As the government begins lifting lockdown restrictions and opens up workplaces and schools, many parents have been left feeling anxious about sending their kids back into the classroom.
This reticence is understandable, particularly as there still seem to be a great many ‘unknown’ factors concerning both the Covid-19 virus itself, and the government’s provisions for students.
The current situation
At present, it has been announced that some primary schools will reopen to more pupils on 1st June. This will begin with the youngest students in Reception, as well as Year 1 and 6 respectively. This move forms part of Boris Johnson’s plan to once more open up the UK, allowing parents to work and ensuring children continue their education with limited disruption.
However, schools across the UK have expressed their concerns about this plan, stating that it will be impossible to ensure student safety at this time. In addition, a number of teachers unions have been vocal about their own misgivings – something which has been backed by the British Medical Association which recently expressed its own concerns about classroom safety.
Many parents are left wondering whether sending their children back will be safe, or even possible. Education Secretary Gavin Williamson has stated that the ongoing school closures, until such time as a vaccine is created or until September (and a new school year), will result in many months of lost lessons.
These concerns have often proven secondary to the very real fears of parents, who may find themselves wondering where they stand legally, should they decide to keep their children away from school a little longer.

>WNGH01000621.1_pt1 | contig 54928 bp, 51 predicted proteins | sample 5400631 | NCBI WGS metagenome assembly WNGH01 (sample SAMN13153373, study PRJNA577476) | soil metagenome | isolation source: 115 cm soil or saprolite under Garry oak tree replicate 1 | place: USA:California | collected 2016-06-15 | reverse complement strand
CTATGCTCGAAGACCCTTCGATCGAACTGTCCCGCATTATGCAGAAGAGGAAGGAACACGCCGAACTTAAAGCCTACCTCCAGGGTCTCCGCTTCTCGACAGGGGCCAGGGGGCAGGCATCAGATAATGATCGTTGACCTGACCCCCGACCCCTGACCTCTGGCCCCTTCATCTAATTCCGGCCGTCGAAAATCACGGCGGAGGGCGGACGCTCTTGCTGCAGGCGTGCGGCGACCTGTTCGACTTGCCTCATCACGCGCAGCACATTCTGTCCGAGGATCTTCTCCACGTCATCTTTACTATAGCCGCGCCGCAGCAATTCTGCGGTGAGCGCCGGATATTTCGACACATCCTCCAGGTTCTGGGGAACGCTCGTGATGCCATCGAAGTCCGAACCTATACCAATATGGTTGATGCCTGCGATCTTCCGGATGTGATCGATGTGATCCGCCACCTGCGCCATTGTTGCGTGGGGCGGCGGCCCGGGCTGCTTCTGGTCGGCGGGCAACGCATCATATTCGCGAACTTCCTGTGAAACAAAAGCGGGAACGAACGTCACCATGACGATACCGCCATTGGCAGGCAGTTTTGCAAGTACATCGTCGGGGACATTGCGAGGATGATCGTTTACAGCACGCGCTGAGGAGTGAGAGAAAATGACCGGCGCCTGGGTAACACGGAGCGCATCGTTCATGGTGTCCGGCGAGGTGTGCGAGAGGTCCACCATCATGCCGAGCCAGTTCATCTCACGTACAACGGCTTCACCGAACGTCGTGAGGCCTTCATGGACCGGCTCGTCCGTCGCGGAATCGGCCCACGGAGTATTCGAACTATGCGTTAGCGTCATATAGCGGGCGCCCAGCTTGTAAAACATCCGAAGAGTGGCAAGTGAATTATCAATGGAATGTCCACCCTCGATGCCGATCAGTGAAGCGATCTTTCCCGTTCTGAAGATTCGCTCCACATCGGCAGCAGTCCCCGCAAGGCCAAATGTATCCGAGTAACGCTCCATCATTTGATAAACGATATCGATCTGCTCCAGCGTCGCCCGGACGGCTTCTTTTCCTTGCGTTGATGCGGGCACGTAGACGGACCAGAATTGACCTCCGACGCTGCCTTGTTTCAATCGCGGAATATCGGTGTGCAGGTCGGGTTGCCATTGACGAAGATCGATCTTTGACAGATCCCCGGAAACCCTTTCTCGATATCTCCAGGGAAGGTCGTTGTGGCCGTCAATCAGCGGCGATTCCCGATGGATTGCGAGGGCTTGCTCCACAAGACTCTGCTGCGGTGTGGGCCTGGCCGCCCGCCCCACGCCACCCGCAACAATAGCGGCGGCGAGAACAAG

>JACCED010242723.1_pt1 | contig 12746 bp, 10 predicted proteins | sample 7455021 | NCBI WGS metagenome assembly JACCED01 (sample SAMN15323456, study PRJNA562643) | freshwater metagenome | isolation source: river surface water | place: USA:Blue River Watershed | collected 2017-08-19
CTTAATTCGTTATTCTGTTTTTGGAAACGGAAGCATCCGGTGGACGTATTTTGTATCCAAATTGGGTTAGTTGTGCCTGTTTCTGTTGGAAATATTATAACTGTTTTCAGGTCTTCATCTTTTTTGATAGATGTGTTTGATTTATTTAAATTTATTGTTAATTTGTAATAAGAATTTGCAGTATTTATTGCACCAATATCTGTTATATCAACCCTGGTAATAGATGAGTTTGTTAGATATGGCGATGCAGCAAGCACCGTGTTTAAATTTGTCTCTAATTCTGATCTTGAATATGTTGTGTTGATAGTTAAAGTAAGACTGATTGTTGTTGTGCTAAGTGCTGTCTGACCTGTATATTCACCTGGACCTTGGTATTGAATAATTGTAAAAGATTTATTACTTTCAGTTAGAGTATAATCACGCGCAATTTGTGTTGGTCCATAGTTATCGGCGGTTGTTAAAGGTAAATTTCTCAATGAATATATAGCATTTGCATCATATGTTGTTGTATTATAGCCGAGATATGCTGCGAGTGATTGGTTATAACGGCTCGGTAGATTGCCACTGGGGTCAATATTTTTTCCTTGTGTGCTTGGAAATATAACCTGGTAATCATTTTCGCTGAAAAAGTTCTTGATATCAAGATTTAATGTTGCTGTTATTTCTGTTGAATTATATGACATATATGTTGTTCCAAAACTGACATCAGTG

Some schools and teaching bodies have suggested a staggered return to ‘normality’, with social distancing rules rigidly in place. Yet this could do little to assuage the concerns of parents and guardians.
The legal question
Under current guidelines, it is possible for a parent to be prosecuted should they keep their child off school without just cause. An unauthorised absence for a holiday can have serious legal ramifications. However, it should be noted that parents will not be fined if they choose to keep their children away from school during the Covid-19 outbreak. This has been made clear by the UK government, and should provide some reassurance to parents who are on the fence.
Numerous petitions and movements show the strength of feeling on this subject, and it appears that there is support for parents from teaching unions and schools themselves.
Parents who are separated should be aware that the parent with whom the child spends most of their time will have the greatest power when making decisions like this. While parents must consult one another on topics such as health and schooling, it will be the main custodian who is able to decide whether the child returns to school.
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